If the pulp necrosis is asymptomatic, there:

  • may or may not be an observable radiographic lesion. If there is no observable lesion radiographically, caution is advised. If the tooth requires a new crown and there is concrete evidence that the pulp is necrotic, it is optimal to perform endodontic therapy before placing the crown. If the tooth was once symptomatic with clear signs of irreversible pulpitis (especially spontaneous pain) and later became asymptomatic with or without a lesion, the tooth should be treated.
  • may be a lack of response to thermal pulp testing.

Some argue that non-vital teeth without lesions should not be treated arbitrarily if the diagnosis is certain. I disagree. If a pulp is non-vital and asymptomatic, it is almost certain after time it will become symptomatic, which can be excruciatingly painful. Elective management is much more preferable than the alternatives.

The best remedy for both irreversible pulpitis and necrotic pulps is immediate root canal treatment. Indications for one visit vs. multiple visit treatment are beyond the scope of this column. But if treatment must be split into two visits, it is desirable at the first visit to remove as much of the pulp or necrotic tissue as possible. After straight line access, and ideally under a surgical operating microscope (Global Surgical, St. Louis, Mo.), the majority of the pulp and necrotic tissue can be removed from the tooth rapidly and safely to the level of the first root curvature if the canal will easily accept an orifice opener such as the K3 Shapers (SybronEndo, Orange, Calif.). Calcium hydroxide is easily applied into canals with the Navi Tip (Ultra Cal, Ultradent, South Jordan, Utah).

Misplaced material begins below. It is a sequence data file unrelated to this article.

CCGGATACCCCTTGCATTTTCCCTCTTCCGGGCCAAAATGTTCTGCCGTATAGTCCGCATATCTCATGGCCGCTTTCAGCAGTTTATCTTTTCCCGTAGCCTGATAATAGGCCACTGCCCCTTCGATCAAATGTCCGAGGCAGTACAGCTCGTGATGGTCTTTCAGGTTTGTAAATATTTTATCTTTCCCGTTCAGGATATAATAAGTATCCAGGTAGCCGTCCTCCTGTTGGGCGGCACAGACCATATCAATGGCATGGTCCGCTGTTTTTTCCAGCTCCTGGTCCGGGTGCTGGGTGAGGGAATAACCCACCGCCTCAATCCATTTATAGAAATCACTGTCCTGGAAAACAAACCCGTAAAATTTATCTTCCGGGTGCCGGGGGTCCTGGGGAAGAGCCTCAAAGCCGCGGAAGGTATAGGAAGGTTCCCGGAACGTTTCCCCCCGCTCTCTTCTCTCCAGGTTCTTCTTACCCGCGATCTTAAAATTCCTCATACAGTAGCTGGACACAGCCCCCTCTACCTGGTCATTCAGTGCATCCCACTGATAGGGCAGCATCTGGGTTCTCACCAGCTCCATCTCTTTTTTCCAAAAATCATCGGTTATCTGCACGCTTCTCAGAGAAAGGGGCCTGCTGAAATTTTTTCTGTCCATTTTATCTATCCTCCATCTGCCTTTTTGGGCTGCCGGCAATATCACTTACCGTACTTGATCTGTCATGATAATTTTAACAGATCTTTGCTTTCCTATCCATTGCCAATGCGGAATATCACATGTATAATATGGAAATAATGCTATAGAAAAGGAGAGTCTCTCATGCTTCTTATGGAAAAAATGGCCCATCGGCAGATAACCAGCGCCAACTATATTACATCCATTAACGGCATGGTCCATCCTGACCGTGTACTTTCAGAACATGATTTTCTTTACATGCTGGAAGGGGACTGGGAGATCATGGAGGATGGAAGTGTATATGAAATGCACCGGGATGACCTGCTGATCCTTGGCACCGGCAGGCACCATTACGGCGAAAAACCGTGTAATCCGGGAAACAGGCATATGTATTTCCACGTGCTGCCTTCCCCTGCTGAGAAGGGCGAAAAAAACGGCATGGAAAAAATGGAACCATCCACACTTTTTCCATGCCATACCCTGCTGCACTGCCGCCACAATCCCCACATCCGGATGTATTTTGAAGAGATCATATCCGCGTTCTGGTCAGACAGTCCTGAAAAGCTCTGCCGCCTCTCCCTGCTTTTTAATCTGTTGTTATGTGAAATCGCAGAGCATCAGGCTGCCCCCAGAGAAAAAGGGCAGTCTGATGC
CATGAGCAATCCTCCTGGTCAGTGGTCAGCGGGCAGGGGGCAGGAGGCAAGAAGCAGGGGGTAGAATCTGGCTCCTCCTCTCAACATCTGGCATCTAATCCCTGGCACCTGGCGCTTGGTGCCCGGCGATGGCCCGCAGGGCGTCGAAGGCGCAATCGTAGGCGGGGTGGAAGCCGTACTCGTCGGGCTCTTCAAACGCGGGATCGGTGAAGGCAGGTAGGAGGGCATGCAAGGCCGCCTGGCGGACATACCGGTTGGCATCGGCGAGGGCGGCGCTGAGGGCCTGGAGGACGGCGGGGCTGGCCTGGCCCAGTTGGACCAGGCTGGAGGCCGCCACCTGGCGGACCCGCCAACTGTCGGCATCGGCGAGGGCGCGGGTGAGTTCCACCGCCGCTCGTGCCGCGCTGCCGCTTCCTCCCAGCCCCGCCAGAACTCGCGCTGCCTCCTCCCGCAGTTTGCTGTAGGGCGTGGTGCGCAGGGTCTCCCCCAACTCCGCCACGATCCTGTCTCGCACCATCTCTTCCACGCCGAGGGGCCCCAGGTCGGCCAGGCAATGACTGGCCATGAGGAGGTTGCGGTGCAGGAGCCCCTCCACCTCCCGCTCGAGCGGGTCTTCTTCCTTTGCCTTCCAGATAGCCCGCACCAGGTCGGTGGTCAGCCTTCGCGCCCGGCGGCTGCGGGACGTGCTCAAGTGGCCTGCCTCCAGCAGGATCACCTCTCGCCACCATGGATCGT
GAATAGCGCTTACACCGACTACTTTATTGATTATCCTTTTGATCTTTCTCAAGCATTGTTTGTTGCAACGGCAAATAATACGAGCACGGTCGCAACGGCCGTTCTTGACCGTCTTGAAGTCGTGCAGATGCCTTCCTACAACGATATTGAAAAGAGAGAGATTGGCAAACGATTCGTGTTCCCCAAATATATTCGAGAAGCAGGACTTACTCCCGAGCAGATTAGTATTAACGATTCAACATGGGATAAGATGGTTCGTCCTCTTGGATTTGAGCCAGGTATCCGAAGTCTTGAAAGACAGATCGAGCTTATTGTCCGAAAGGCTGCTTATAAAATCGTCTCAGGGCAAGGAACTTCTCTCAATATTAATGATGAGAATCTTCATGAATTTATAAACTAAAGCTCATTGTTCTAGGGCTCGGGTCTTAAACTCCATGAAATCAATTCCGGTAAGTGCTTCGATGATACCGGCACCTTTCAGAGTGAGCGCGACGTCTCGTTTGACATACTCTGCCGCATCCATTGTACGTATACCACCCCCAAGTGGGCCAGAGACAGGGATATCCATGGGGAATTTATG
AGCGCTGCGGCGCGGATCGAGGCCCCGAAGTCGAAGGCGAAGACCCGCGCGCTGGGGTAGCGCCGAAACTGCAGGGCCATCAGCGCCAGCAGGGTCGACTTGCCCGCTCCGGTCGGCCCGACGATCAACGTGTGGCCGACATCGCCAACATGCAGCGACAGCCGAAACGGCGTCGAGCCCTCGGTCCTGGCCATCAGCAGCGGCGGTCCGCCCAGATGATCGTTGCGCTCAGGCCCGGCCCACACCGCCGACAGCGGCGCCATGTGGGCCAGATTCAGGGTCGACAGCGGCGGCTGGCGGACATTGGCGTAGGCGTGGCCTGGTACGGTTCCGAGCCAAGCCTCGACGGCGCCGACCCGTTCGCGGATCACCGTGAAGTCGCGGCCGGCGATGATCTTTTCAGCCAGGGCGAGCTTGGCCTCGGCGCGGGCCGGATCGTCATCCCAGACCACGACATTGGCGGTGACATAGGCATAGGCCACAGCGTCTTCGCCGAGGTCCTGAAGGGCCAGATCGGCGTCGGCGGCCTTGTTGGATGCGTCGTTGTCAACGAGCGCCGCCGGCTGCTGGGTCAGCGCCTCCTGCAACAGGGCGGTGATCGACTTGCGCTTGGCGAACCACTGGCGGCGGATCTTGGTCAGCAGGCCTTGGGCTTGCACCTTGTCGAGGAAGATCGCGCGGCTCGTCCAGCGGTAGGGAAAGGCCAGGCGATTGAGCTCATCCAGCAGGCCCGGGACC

I welcome your feedback ...

Dr. Richard Mounce lectures globally and is widely published. He is in private practice in endodontics in Vancouver, Wash. Among other appointments, he is the endodontic consultant for the Belau National Hospital Dental Clinic in the Republic of Palau, Korror, Palau (Micronesia). He can be reached at [email protected].

Sponsored Recommendations

Clinical Study: OraCare Reduced Probing Depths 4450% Better than Brushing Alone

Good oral hygiene is essential to preserving gum health. In this study the improvements seen were statistically superior at reducing pocket depth than brushing alone (control ...

Clincial Study: OraCare Proven to Improve Gingival Health by 604% in just a 6 Week Period

A new clinical study reveals how OraCare showed improvement in the whole mouth as bleeding, plaque reduction, interproximal sites, and probing depths were all evaluated. All areas...

Chlorine Dioxide Efficacy Against Pathogens and How it Compares to Chlorhexidine

Explore our library of studies to learn about the historical application of chlorine dioxide, efficacy against pathogens, how it compares to chlorhexidine and more.

Enhancing Your Practice Growth with Chairside Milling

When practice growth and predictability matter...Get more output with less input discover chairside milling.